Are you considering expanding your business or buying a new business?
The dictionary defines a compilation as the action of producing something, especially a list, book, or report, by assembling information collected from other sources. In the accounting world, a compilation or “Notice to Reader” is the compilation of unaudited financial information into financial statements, schedules or reports based on the information supplied by management.
A compilation engagement is appropriate only where the client and other users do not need financial information that conforms in all respects to generally accepted accounting principles and audit or review assurance is not required, and where the client understands that the statements may not be appropriate for general purpose use.
You may be considering a business expansion or acquiring a new business. Such action usually requires the preparation of a forecast or projection. A compilation report would be issued with the forecast or projection since the financial information would be based on the representations of management.
Through compilation services, Fred Albi, Chartered Professional Accountant can prepare monthly, quarterly, or annual financial statements. However, before agreeing to perform a compilation, we will take a “common sense” look at your business and decide whether there is a need for other accounting services, such as help in adjusting the accounting records.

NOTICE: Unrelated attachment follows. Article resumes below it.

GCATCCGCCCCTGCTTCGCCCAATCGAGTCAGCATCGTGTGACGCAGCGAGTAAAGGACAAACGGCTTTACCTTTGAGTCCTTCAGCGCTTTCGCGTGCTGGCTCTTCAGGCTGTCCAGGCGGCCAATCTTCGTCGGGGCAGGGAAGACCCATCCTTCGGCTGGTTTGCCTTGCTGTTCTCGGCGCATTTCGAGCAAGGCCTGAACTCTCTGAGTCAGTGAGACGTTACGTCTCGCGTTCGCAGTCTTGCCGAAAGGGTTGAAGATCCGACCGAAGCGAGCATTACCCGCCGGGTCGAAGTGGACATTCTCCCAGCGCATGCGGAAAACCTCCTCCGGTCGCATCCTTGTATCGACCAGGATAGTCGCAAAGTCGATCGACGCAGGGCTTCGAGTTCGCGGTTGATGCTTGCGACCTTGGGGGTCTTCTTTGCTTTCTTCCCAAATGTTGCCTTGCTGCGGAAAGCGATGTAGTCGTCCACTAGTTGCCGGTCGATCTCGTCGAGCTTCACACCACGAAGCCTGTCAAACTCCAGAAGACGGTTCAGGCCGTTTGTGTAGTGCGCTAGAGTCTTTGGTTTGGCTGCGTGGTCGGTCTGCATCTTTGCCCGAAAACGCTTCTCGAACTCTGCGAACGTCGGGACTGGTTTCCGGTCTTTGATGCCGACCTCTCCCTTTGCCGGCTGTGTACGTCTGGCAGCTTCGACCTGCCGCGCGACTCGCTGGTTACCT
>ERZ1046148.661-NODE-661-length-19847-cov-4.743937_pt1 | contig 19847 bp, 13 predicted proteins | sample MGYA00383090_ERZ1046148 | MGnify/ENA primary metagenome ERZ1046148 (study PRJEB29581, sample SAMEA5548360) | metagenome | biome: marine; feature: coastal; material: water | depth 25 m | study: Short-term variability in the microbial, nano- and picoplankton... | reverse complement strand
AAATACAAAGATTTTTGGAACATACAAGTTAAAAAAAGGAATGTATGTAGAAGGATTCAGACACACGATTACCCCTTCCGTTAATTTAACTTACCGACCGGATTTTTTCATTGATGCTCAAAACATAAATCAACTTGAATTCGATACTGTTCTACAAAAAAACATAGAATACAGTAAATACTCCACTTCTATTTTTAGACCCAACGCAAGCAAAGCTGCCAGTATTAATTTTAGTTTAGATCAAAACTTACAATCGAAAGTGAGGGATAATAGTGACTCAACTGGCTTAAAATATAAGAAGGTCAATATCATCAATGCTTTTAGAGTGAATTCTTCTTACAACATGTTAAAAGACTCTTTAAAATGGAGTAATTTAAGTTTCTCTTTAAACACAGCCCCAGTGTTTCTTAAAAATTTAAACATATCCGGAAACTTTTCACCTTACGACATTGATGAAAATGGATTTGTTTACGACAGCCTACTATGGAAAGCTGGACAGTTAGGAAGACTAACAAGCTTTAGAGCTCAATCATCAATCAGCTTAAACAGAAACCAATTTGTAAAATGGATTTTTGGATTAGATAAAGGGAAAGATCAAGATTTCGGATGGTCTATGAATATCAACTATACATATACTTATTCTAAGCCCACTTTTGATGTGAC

We become familiar with the accounting principles and practices common to your industry, and acquire a general understanding of the business transactions and how they are recorded.
What does a compilation entail?
After compiling the financial statements, consideration will be given to whether they are appropriate in form and free from obvious material errors. Once completed, a standard report may be issued that says, in effect, that the financial statements were compiled, but because they were not audited or reviewed, no opinion is expressed.
What are compilation standards?
Compilation standards permit an accountant to compile financial statements that omit footnote disclosures required by generally accepted accounting principles or another comprehensive basis of accounting (cash or income tax). This is allowable as long as the omission is clearly indicated in the report and there is no intent to mislead users. However, when footnote disclosures have been left out, the CPA adds a paragraph to the compilation report stating that management has elected to omit disclosures. This paragraph lets the user know that if the financial statements contained this information, it might affect the user’s conclusions.
Are you assured, that your financial statements are reliable?
A compilation is sufficient for many private companies. However, if a business needs to provide some degree of assurance that its financial statements are reliable, it may be necessary to engage a CPA to perform a review or an audit. Please feel free to contact us for a free on-site consultation.